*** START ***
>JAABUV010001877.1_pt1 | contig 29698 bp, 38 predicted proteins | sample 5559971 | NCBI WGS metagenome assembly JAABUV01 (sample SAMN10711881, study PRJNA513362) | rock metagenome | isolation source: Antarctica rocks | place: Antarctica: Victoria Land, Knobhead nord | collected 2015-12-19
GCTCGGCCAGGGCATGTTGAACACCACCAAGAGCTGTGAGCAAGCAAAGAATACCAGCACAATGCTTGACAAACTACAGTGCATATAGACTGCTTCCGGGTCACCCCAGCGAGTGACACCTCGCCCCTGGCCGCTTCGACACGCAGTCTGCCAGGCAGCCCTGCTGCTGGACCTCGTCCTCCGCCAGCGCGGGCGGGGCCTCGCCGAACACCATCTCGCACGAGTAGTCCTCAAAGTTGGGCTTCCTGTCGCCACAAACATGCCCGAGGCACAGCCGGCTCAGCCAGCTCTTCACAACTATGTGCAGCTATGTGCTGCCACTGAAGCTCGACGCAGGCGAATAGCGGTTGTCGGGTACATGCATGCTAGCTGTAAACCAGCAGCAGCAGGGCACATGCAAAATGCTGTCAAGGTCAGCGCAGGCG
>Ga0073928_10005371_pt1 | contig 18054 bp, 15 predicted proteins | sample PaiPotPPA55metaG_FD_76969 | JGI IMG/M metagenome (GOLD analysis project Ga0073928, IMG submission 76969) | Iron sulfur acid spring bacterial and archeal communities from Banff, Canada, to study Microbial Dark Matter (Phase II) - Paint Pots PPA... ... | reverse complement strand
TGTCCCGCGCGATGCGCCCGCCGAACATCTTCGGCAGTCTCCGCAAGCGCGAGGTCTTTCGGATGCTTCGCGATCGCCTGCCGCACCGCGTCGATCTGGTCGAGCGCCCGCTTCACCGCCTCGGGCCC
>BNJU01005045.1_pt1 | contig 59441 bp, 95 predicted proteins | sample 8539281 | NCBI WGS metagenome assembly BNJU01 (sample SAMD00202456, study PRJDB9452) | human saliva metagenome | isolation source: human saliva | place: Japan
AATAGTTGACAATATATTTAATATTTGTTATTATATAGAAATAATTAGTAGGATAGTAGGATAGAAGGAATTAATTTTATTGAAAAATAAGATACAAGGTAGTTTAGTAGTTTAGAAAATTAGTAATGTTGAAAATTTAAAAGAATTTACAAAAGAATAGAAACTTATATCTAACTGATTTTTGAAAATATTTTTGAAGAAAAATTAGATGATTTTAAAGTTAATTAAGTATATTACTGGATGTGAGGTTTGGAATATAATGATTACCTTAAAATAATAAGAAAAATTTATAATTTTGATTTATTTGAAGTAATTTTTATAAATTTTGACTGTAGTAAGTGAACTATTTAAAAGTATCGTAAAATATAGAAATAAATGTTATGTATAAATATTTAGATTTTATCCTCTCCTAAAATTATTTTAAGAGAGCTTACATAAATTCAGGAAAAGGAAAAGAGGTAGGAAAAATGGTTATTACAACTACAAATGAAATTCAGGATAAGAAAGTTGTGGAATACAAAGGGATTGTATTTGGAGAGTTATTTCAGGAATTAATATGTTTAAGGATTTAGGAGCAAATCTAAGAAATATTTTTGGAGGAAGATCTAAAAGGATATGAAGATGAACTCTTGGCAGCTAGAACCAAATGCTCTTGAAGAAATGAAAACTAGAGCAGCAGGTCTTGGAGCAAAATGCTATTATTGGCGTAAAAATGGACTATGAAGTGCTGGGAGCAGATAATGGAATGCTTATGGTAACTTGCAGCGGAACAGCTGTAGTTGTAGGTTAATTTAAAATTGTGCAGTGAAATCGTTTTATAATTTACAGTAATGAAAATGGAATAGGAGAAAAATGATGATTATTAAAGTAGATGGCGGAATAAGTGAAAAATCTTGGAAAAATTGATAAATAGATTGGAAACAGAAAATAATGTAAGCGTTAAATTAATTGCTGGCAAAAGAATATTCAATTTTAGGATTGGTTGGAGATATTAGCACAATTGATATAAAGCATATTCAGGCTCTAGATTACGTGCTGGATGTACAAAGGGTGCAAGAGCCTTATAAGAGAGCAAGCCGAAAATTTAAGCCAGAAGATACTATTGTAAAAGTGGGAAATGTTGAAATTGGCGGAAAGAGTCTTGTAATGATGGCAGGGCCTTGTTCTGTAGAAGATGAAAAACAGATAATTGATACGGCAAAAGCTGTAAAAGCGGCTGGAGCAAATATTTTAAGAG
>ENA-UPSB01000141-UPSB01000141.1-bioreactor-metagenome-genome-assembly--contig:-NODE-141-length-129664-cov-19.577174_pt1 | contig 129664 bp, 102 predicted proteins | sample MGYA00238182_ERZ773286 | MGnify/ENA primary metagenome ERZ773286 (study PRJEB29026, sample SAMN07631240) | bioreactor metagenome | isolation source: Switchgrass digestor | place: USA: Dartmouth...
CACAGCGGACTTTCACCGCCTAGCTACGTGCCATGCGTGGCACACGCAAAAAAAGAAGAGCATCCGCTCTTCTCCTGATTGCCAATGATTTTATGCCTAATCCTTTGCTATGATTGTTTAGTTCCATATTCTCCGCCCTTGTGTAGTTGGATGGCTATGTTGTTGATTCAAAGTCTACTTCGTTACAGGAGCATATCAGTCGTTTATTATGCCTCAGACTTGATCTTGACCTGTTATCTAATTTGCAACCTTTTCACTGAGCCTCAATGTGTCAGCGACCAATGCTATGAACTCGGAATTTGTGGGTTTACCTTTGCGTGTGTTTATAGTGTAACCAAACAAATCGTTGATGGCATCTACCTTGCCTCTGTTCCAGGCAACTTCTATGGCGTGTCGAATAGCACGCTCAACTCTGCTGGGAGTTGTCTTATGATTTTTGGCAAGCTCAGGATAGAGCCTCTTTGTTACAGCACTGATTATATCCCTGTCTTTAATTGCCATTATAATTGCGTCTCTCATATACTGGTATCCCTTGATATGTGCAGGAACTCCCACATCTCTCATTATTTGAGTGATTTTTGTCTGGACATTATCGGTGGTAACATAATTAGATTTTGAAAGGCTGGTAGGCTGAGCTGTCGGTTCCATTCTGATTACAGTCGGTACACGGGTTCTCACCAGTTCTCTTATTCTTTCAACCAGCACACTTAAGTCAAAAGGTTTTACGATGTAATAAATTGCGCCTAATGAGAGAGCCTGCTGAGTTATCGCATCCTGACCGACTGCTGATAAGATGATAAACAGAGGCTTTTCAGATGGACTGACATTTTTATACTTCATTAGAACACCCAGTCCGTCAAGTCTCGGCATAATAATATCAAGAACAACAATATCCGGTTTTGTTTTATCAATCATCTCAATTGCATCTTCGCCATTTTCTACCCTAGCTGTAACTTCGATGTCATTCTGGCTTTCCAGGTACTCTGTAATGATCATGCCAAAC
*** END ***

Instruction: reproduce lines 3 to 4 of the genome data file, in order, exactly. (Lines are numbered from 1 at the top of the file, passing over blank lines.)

>Ga0073928_10005371_pt1 | contig 18054 bp, 15 predicted proteins | sample PaiPotPPA55metaG_FD_76969 | JGI IMG/M metagenome (GOLD analysis project Ga0073928, IMG submission 76969) | Iron sulfur acid spring bacterial and archeal communities from Banff, Canada, to study Microbial Dark Matter (Phase II) - Paint Pots PPA... ... | reverse complement strand
TGTCCCGCGCGATGCGCCCGCCGAACATCTTCGGCAGTCTCCGCAAGCGCGAGGTCTTTCGGATGCTTCGCGATCGCCTGCCGCACCGCGTCGATCTGGTCGAGCGCCCGCTTCACCGCCTCGGGCCC